Man is not our enemy
The roots of discrimination, conflict, and war are not to be found outside us. They are within our own way of thinking and looking at the world. The real enemy is our ignorance, our attachment to views, and our wrong perceptions. With looking deeply and the practice of compassionate dialogue, we can transform misperceptions and anger into understanding and love, just as a gardener can transform compost to grow beautiful flowers and vegetables.
Feeding our suffering
The Buddha said, “Nothing can survive without food”—not even love. Without nourishment, your love will die. You can learn ways to nourish your love every day, so that your love can continue to thrive. What kind of food are you feeding your love? When you produce loving thoughts, speech, and actions, these nourish your love and help it grow strong. Suffering also requires food to survive. If you continue to suffer, it’s because you feed your suffering every day. Thoughts, conversations, films, books, magazines, and the Internet are sensory foods that we consume. If we don’t carefully choose what we consume, these things can water the seeds of anger, fear, violence, and discrimination within us. If you stop feeding your suffering, it will also die.
Peace in oneself
We can only listen to another person and understand their suffering if we have first looked deeply, embraced, and been kind to our own fear and anger. We make peace with our own fears, worries, and resentments and look deeply to understand their roots. This brings the insight that can transform and heal. The process of going home and making peace inside is critical to being able to offer love to another person. Everyone knows that peace must begin with oneself, but not everyone knows how to do it. With the practice of mindful breathing, calming the mind and relaxing the body, you can start making peace inside you, and you’ll feel much better right away. Before you do the work of reconciliation with another, you need to restore communication with yourself.
What will makes us safe?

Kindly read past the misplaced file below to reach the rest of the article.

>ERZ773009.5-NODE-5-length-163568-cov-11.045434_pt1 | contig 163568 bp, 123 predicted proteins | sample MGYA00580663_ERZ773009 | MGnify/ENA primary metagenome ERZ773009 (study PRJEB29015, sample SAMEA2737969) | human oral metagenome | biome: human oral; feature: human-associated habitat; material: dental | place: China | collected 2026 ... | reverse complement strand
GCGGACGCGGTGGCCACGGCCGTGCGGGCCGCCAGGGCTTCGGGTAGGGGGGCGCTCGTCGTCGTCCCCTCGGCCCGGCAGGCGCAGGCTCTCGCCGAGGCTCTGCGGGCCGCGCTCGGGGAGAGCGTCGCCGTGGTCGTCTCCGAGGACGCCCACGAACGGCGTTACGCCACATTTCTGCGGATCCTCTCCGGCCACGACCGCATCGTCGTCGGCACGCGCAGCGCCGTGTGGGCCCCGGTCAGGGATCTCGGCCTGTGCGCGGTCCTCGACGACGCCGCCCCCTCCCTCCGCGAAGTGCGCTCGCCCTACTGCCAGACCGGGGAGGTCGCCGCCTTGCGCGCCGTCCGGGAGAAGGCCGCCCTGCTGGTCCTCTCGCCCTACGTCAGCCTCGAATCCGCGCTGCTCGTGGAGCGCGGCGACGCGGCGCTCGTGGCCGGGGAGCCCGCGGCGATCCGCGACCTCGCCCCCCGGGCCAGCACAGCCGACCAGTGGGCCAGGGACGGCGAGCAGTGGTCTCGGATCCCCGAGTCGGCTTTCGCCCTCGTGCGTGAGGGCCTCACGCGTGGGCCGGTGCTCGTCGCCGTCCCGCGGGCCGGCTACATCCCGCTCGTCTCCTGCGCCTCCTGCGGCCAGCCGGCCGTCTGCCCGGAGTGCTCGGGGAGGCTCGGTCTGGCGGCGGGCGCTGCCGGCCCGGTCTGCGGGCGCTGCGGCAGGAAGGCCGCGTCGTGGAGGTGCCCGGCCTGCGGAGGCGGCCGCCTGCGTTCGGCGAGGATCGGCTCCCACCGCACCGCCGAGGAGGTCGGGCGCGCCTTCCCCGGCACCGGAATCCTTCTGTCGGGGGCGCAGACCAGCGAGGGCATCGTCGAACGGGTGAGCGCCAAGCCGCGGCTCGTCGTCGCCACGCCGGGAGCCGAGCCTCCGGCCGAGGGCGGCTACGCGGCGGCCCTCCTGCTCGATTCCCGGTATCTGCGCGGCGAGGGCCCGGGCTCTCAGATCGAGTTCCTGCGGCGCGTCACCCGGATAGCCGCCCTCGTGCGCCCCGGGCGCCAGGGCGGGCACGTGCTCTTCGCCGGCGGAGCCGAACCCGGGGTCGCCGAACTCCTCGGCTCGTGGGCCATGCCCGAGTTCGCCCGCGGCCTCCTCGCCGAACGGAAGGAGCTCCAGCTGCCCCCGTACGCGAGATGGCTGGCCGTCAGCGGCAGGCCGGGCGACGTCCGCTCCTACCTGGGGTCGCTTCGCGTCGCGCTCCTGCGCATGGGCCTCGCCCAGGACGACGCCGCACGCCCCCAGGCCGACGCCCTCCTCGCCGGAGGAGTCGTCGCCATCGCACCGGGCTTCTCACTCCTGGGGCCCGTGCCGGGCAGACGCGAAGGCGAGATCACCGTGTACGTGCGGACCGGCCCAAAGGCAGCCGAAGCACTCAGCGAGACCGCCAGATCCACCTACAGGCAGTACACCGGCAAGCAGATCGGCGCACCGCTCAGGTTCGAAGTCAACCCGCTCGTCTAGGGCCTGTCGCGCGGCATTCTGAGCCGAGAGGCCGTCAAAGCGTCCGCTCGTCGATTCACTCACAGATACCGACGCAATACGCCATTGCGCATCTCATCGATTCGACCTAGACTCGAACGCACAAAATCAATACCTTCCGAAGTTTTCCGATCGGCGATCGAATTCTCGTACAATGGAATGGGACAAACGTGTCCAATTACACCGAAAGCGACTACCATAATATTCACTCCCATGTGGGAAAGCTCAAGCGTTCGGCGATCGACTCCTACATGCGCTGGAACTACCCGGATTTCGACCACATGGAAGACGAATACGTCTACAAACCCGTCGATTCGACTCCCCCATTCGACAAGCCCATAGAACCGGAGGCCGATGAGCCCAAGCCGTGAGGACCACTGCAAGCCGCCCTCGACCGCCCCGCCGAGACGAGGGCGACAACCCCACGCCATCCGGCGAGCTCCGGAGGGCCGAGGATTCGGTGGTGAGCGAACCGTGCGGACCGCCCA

Very often in a conflict, we believe the problem is the other person or group. We think it is all their fault and that if they would just stop doing what they are doing or being the way they are, we would have peace and happiness. So we may be motivated by the desire to destroy the other side. We may wish they didn’t exist. But looking deeply, we know that we are not the only ones who have suffered—they have also suffered. When we take time to calm ourselves down and look deeply into the situation, we can see that we are co-responsible, that we have co-created the conflict by our way of thinking, acting, or speaking, either individually or as a group or nation. We can look deeply to see our own part in the difficulty that has arisen and accept responsibility. When we see how we have contributed to the conflict, our heart opens again and dialogue becomes possible. We want to create the opportunity for ourselves to live in peace, in safety, in security, and also for the other side to live in peace, safety, and security. If you have this intention and you know how to include the other side in your heart, then you suffer less right away. The other side also wants to live in safety and peace. When we are motivated and animated by the desire to include, it’s very easy to ask the other side: “How can we best insure our mutual safety and happiness?” When we are able to ask that question, the situation can change on a deep level very quickly.